The other thing that amazes me is the number of golfers that do not know the proper way to repair a ball mark on the green. The divot repair tool is not meant to pry up the center of the mark...this will only disrupt the root system and cause the entire area to die. Also, don't replace the piece of turf that is sometimes ripped off the ball mark. The roots will not be able to take hold and this peiece will die and kill any live roots in the green beneath it.
See the following link for a quick lesson (with pics): www.gcsaa.org/cm/contentm/modules/display_dynami
Also, here is a good study showing that PROPER ball mark repair decreases turf grass recovery time (including some discussion on types of repair tools): www.gcsaa.org/GCM/2008/sept/pdfs/effectsballmark
you should fix your ballmark
HotBacon, that's a great link. There are too many people out there that think the center of the ball mark is supposed to be lifted. In fact, I have an etiquette booklet from the USGA that says something to that effect.
Yep, it yanks my chain too when people don't fix their ball marks. The group I usually play with are all very good at mine and one more. Only takes a sec. Always try to replace divots also if possible. I hate going out and the fairways looks like somebody is trying to plow it and start a farm.
I couldn't agree more and am glad anytime I see someone trying to raise awareness about repairing ball marks and divots. I'm a member of a private club and it always pains me to see a ton of ball marks, especially on days when member-only play occurred. Just because you have a maid doesn't entitle you to be slob.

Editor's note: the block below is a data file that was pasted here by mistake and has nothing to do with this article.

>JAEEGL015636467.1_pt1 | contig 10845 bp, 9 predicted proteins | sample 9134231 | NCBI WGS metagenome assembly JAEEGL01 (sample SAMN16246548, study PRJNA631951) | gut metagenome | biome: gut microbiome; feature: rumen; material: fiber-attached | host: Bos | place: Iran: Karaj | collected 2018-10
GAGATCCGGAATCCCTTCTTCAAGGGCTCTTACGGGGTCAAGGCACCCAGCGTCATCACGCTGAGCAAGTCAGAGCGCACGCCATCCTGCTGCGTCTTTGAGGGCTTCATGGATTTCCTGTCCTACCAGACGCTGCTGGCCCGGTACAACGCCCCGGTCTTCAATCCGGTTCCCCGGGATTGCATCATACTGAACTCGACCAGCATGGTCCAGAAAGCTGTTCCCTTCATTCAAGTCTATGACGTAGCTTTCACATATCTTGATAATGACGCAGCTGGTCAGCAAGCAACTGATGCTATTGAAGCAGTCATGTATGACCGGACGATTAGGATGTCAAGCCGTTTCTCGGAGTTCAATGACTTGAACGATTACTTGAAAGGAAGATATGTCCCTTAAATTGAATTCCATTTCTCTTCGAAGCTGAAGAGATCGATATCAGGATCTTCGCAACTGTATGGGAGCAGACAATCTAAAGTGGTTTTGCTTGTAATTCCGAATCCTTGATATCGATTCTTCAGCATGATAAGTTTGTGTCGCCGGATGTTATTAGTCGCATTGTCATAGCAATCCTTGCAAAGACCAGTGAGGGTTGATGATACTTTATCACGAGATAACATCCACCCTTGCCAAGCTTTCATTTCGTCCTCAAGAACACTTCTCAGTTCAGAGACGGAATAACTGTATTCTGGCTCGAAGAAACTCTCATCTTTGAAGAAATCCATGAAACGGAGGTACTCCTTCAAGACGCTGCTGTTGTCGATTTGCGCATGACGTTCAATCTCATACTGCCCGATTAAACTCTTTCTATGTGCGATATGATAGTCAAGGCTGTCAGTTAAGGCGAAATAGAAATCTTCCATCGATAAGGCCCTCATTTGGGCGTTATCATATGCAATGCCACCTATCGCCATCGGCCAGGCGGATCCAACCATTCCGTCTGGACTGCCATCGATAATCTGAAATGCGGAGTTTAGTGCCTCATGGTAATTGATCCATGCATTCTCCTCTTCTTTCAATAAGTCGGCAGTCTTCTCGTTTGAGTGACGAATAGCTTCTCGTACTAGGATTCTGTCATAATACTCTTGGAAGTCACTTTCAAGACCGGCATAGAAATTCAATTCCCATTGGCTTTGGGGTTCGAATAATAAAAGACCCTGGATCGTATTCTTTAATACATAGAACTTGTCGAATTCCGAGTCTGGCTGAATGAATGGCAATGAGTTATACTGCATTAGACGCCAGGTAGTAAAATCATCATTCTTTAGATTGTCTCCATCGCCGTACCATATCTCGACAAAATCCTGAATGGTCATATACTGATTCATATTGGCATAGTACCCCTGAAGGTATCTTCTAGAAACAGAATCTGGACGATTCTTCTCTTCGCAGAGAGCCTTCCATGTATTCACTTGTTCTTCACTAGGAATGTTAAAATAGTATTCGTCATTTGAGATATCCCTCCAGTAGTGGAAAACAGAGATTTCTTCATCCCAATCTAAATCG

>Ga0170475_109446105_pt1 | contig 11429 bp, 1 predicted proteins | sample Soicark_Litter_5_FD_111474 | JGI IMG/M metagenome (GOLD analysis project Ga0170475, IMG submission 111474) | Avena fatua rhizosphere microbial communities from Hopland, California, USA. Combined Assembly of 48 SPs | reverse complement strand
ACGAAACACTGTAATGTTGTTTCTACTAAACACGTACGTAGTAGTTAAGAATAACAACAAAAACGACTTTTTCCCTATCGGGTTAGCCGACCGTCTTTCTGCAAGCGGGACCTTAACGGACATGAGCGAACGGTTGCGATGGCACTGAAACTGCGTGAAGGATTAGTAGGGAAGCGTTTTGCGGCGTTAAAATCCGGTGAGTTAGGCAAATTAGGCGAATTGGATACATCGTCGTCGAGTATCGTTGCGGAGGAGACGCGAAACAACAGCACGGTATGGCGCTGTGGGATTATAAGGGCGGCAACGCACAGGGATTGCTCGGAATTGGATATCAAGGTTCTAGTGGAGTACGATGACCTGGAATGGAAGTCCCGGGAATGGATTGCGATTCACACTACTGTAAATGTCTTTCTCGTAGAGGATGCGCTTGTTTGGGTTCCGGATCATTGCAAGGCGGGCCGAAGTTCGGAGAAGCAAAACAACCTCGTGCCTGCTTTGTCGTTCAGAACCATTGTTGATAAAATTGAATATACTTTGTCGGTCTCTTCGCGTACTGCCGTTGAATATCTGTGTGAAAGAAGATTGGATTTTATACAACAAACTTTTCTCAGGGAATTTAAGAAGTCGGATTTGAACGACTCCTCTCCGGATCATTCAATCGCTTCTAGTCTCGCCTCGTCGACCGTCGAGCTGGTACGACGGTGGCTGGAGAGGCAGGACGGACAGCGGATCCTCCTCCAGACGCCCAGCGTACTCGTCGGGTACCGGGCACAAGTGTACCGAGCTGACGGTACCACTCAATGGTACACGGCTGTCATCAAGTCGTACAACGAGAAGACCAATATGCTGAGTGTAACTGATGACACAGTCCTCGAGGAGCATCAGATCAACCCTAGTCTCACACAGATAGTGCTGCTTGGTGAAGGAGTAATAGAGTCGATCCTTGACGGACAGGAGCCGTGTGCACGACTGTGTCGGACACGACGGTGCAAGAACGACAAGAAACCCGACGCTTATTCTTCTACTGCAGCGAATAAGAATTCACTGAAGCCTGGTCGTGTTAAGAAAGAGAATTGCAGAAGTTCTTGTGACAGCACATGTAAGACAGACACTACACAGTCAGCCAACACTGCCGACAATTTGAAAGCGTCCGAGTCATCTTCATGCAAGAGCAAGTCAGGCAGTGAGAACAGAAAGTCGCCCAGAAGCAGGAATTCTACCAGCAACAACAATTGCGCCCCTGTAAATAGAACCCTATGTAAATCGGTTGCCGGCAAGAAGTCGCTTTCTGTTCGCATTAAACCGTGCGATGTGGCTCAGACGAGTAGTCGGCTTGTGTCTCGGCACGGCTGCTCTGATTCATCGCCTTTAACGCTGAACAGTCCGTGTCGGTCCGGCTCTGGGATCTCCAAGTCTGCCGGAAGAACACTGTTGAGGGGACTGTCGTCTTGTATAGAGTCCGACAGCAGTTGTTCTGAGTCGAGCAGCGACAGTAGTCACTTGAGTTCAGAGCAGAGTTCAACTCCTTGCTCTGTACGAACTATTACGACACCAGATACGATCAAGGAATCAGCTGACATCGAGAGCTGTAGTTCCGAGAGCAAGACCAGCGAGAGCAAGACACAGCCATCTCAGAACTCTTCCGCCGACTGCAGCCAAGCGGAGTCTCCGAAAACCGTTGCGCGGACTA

I cannot say I've always repaired all my ball marks, but I always try to. Sometimes I cannot find them. If I can't find mine, I at least try to fix someone else's (it's virtually guaranteed there will be some).
Oh, and thanks to HotBacon for the link. I'll definitely pass that around.
What about repairing ballmarks in the fairway just short of the green? I often see them but have never paid them much mind. They are definitely not on the green or fringe, but I didn't know if I should worry about repairing them.
Matt F says:
I always repair mine, when I can find them, and others. I use this: www.markmender.com/ it repairs the mark the way it should be done and takes absolutely no time at all.
I always fix mine and as many as I can find. I use this www.greenfixgolf.com/
You push, instead of pulling. It prevents damage to the roots and works like a charm. I think golf courses should give them away to help minimize the problem, as we know there will always be inconsiderate people who just don't care what happens to the courses they play. But the greenfixgolf tool makes ball marks disappear.
Ben Crane says:
I hit a great drive last night only to have it lying in a divot somebody didn't repair. While I was mad at my misfortune, hitting into a bunker that wasn't raked was worse.
Here's a good example for those who don't know how to repair one or need a refresher. :)Sometimes I play with people who were never shown how it's done, so it's good to spread the knowledge too.
the golfer places the ball on the tee on a short par 4. he hits a huge tee shot that flies low. the golfer watches the low-flying ball bound toward the green. at the 305 yard mark, the ball lands just 35 yards from the green. it rolls toward the green, but soon the ball rolled into an unfixed divot a few yards short of the
green. if the golfer who made the divot would have spent 5-7 minutes fixing it, the ball would`ve probably rolled up to the green. that`s why we should repair divots!